Directorate for Education and Skills

Adults, Computers and Problem Solving

What's the Problem?

In series:OECD Skills Studiesview more titles

Published on June 23, 2015

Also available in: French

book

The report provides an in-depth analysis of the results from the Survey of Adult Skills related to problem solving in technology-rich environments, along with measures concerning the use of ICT and problem solving. The Nordic countries and the Netherlands have the largest proportions of adults (around 40%) who score at the higher levels in problem solving, while Ireland, Poland and the Slovak Republic have the smallest proportions of adults (around 20%) who score at those levels. Variations in countries’ proficiency in problem solving using ICT are found to reflect differences in access to the Internet and in the frequency with which adults use e-mail. The report finds that problem-solving proficiency is strongly associated with both age and general cognitive proficiency, even after taking other relevant factors into account. Proficiency in problem solving using ICT is related to greater participation in the labour force, lower unemployment, and higher wages. By contrast, a lack of computer experience has a substantial negative impact on labour market outcomes, even after controlling for other factors. The discussion considers policies that promote ICT access and use, opportunities for developing problem-solving skills in formal education and through lifelong learning, and the importance of problem-solving proficiency in the context of e-government services.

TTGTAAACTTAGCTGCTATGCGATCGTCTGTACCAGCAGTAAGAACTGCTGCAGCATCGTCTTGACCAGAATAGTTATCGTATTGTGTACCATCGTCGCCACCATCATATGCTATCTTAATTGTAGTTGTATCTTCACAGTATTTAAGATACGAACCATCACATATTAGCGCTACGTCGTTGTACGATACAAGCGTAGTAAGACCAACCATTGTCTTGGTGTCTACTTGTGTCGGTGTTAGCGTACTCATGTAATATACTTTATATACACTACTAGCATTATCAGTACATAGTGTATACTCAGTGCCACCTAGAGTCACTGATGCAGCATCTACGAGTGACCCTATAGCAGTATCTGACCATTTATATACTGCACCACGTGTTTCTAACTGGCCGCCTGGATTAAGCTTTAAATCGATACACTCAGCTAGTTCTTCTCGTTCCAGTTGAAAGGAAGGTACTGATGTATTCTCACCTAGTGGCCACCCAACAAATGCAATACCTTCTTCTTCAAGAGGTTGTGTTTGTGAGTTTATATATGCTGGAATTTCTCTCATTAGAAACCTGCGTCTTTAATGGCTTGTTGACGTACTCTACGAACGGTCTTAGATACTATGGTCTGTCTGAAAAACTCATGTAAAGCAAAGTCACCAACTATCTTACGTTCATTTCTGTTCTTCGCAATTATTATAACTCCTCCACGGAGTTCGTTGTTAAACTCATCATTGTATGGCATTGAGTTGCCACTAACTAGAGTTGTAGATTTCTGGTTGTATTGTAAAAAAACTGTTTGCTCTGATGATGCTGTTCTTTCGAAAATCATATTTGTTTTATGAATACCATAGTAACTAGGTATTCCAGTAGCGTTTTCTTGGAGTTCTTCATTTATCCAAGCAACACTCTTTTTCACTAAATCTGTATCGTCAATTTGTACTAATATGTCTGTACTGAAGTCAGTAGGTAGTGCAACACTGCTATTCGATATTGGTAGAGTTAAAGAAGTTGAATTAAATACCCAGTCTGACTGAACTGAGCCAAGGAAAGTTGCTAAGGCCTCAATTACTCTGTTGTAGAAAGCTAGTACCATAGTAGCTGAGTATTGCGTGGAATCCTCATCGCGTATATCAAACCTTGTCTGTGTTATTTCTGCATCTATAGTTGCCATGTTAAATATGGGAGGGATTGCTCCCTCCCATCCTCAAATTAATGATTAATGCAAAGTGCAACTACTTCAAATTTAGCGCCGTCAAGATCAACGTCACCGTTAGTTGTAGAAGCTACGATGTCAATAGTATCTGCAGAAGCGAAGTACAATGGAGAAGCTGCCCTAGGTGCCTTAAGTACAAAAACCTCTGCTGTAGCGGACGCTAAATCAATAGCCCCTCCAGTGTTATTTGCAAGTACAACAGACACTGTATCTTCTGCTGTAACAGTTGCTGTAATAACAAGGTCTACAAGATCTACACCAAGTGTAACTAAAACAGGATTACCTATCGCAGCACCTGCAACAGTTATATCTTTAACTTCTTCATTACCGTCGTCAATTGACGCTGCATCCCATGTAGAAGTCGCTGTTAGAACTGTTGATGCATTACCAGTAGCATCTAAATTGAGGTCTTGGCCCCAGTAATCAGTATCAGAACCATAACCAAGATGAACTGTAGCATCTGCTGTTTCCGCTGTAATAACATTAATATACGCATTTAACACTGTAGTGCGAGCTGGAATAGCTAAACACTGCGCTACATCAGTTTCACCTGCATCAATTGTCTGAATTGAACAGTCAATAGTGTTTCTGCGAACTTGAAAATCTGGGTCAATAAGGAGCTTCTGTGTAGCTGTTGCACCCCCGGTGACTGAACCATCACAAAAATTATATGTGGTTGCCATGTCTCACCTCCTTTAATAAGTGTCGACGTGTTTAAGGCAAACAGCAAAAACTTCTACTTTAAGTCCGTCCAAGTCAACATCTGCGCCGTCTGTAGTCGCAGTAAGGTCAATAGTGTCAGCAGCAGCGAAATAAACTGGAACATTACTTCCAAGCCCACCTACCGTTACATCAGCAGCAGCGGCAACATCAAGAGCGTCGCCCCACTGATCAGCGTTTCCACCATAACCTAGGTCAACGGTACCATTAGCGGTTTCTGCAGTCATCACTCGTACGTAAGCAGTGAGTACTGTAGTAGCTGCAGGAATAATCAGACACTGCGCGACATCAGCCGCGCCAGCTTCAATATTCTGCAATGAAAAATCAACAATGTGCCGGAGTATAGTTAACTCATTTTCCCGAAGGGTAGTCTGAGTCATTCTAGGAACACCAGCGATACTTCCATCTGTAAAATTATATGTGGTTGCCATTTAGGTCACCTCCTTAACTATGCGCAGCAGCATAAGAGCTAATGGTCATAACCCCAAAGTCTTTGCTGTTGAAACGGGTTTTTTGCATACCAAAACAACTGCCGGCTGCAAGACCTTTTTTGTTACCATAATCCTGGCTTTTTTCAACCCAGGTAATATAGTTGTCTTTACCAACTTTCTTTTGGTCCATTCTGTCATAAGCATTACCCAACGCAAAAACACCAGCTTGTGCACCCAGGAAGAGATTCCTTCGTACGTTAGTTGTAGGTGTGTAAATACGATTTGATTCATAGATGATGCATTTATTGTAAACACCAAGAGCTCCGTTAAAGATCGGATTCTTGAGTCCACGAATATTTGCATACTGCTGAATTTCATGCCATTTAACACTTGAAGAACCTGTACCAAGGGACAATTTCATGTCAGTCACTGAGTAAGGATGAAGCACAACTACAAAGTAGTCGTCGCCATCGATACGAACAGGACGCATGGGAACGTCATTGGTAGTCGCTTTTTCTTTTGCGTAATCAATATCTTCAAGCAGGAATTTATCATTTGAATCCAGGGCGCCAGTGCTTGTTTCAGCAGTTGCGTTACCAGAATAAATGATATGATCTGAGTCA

TABLE OF CONTENTS

Foreword and Acknowledgements
Executive Summary
About The Survey of Adult Skills
Reader's Guide
Problem solving in technology-rich environments and the Survey of Adult Skills
Proficiency in problem solving in technology-rich environments
Differences within countries in proficiency in problem solving in technology-rich environments
Proficiency in problem solving in technology-rich environments, the use of skills and labour market outcomes
Some pointers for policy
Annexes2 chapters available
Tables of results
Additional Tables
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